One who mediates between the Divine and the human is called a priest; in Christendom the title refers to a ranking official who participates in rites of worship. This week, however, we will reflect on the more basic understanding of the priestly role and reflect on Christ as a priest and his followers as a kingdom of priests.
In the sixteenth century, developments in Europe began to change the world, mainly because those developments turned human power toward democracy. Spiritually speaking, though, this did not change anything, for power in the hands of the people or a monarch or even clergy remains power that may oppose God and God’s purposes.
In approaching the Hebrew midwives, Pharaoh naturally assumes these women must serve him and his purposes. But he is mistaken. While Pharaoh works to suppress and oppress a group of subjects, the God of Shiphrah and Puah works quietly to deliver those subjects. In spite of the obvious dangers involved in doing so, the midwives act on faith and are blessed.
Shiphrah and Puah believe deeply in the God of Genesis, so their characters are timelessly written into Exodus. They serve as trailblazers in a very important capacity before Moses ever enters the scene. They stand courageously and compassionately between humans and the Divine. Shiphrah and Puah’s hands mediate life and salvation by delivering the Hebrew male infants Pharaoh would have killed. Equally importantly, their bold actions communicate to Pharaoh that a mightier power exists. The women serve the Hebrews as God-fearing midwives. They serve as priests.
O God, write me into your salvation story today. Let my hands also serve you and your purposes as your kingdom continues to come into the world. Amen.
Genesis now introduces a painful turn in the story of God’s people. The Israelites are forced into slavery; yet amid this dark time, a baby boy, Moses, is born. God has already begun the story of their deliverance. The psalmist recognizes that the Israelites would be overwhelmed and swept away without the help of the Maker of heaven and earth. Paul gives the Romans two specific instructions: First, they should be changed so that they follow God’s ways, not the world’s. Second, they must understand that they all need one another. Each child of God has a part to play in the overall body of Christ. In a famous passage in Matthew, Peter makes the basic Christian confession: Jesus is the Messiah, the Christ, the Son of God.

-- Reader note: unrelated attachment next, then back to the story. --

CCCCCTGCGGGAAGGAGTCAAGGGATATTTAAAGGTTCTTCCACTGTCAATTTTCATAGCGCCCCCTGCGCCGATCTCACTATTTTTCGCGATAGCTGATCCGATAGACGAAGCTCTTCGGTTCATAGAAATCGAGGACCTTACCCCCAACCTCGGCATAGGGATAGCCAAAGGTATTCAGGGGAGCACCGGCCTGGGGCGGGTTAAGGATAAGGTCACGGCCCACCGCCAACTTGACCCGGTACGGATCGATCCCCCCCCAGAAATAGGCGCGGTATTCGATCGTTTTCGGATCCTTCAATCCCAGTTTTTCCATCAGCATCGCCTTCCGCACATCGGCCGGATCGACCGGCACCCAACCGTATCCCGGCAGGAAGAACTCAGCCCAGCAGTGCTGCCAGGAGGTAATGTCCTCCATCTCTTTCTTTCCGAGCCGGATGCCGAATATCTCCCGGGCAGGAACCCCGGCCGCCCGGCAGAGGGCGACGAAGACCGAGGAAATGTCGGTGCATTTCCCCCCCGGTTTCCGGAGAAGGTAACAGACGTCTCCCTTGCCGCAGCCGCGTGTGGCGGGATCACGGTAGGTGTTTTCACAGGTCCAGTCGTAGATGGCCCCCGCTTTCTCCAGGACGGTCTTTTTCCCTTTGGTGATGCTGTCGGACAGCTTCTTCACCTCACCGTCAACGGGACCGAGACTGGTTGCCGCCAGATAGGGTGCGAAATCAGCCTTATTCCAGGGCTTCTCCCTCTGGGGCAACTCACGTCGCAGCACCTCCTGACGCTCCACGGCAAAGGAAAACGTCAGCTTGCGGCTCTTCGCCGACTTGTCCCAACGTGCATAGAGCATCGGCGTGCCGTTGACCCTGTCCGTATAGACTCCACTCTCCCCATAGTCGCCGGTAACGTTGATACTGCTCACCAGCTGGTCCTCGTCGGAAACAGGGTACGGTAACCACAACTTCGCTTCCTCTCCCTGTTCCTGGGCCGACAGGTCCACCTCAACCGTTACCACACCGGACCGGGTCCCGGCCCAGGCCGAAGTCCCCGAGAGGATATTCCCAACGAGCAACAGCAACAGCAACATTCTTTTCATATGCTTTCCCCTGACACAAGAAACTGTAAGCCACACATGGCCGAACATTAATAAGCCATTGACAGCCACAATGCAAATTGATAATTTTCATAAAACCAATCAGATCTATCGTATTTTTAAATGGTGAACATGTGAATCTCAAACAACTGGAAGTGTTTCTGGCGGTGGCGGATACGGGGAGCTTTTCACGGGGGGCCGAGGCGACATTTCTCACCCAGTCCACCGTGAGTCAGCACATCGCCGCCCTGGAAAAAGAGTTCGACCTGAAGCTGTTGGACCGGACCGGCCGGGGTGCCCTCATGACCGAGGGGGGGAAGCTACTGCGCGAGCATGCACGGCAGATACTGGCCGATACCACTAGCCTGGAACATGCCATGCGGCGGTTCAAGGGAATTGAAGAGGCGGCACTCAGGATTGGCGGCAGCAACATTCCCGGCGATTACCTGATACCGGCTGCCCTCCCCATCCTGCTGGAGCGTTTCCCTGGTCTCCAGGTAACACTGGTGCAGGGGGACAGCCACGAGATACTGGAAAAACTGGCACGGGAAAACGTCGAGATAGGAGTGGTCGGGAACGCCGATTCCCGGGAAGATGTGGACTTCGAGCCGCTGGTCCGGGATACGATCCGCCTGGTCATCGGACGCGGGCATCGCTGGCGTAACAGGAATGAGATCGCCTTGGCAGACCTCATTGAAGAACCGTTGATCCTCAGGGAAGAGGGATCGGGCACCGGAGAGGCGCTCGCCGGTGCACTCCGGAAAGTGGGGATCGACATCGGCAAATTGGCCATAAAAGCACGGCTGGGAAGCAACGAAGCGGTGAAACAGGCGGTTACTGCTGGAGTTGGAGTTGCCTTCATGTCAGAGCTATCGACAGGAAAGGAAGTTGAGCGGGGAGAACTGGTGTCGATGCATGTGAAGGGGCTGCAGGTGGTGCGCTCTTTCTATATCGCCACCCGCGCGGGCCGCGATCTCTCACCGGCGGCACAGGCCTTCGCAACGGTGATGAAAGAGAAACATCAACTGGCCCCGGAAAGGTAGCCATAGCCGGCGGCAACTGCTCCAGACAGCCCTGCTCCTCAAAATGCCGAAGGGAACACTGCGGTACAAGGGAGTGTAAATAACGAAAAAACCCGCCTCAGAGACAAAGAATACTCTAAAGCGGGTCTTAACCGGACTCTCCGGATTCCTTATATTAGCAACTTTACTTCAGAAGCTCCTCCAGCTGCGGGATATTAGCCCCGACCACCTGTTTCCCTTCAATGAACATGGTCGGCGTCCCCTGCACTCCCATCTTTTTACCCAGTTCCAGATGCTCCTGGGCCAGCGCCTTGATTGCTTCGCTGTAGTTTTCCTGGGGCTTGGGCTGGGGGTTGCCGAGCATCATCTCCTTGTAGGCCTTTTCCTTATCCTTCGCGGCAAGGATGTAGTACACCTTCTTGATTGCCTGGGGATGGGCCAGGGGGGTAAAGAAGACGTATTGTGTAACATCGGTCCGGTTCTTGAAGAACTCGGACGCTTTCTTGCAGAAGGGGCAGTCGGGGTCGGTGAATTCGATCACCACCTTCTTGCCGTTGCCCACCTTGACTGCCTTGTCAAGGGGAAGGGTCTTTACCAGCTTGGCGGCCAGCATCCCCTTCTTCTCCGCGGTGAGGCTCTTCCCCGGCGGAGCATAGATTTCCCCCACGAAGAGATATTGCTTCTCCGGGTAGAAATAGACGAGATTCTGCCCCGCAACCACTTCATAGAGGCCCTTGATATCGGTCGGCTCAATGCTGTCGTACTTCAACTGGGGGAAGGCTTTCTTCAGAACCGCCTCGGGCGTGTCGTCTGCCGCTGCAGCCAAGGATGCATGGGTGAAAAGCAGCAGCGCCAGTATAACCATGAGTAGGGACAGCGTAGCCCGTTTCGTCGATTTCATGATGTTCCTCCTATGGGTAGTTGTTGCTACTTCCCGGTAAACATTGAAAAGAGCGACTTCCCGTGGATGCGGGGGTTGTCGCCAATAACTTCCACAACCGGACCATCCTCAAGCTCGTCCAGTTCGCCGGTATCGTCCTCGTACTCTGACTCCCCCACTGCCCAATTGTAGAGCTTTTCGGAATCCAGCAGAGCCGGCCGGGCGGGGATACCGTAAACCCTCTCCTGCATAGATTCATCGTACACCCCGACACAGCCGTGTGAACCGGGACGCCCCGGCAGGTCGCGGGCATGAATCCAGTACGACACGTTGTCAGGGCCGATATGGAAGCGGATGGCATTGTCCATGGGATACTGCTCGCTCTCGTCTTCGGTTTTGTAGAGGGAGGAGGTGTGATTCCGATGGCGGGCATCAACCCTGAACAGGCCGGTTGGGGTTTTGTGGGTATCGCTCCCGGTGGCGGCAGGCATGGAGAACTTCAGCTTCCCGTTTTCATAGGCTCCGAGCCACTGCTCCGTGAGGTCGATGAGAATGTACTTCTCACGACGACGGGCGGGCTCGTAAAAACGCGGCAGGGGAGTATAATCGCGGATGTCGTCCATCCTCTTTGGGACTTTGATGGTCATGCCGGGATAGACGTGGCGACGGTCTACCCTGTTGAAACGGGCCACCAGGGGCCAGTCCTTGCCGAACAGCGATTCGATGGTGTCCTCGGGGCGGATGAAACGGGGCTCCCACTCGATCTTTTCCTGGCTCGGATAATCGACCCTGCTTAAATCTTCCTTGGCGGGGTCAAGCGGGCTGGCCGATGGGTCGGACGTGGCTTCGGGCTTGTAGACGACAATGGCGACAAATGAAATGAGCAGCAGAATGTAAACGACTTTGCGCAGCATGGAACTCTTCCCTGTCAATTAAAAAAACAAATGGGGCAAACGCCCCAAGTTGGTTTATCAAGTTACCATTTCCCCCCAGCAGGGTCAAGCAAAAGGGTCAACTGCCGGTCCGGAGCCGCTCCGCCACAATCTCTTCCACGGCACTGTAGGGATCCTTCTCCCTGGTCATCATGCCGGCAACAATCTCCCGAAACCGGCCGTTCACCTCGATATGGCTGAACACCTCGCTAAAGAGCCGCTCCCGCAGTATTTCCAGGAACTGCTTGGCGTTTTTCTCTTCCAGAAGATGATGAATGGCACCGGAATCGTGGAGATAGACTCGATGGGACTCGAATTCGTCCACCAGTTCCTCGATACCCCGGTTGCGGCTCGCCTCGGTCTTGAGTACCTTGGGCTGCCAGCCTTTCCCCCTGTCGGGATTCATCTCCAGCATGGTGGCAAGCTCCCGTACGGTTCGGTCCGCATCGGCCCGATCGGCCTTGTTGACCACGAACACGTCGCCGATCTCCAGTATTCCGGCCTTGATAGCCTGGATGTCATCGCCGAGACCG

Read Exodus 1:8–2:10. How can you serve in a priestly role?
Read Psalm 124. Reflect on the many ways God has blessed you and your community. Consider writing your own song of ascent.
Read Romans 12:1-8. What part of yourself are you holding back from God? How can you bring your whole self to your faith?
Read Matthew 16:13-20. Why do you think it is important to fully understand Christ’s identity before witnessing to Christ’s mission?
Respond by posting a prayer.
I join many of those who will pray for you as you seek to discern what you are called to be at this moment. May God grant you the courage to fulfill that calling. May we all open our eyes and see the misery, open our ears and hear the cries of God’s people, and, like God through the Lord Jesus Christ, be incarnate amongst them.”
View a growing list of resources for the spiritual work of overcoming racism.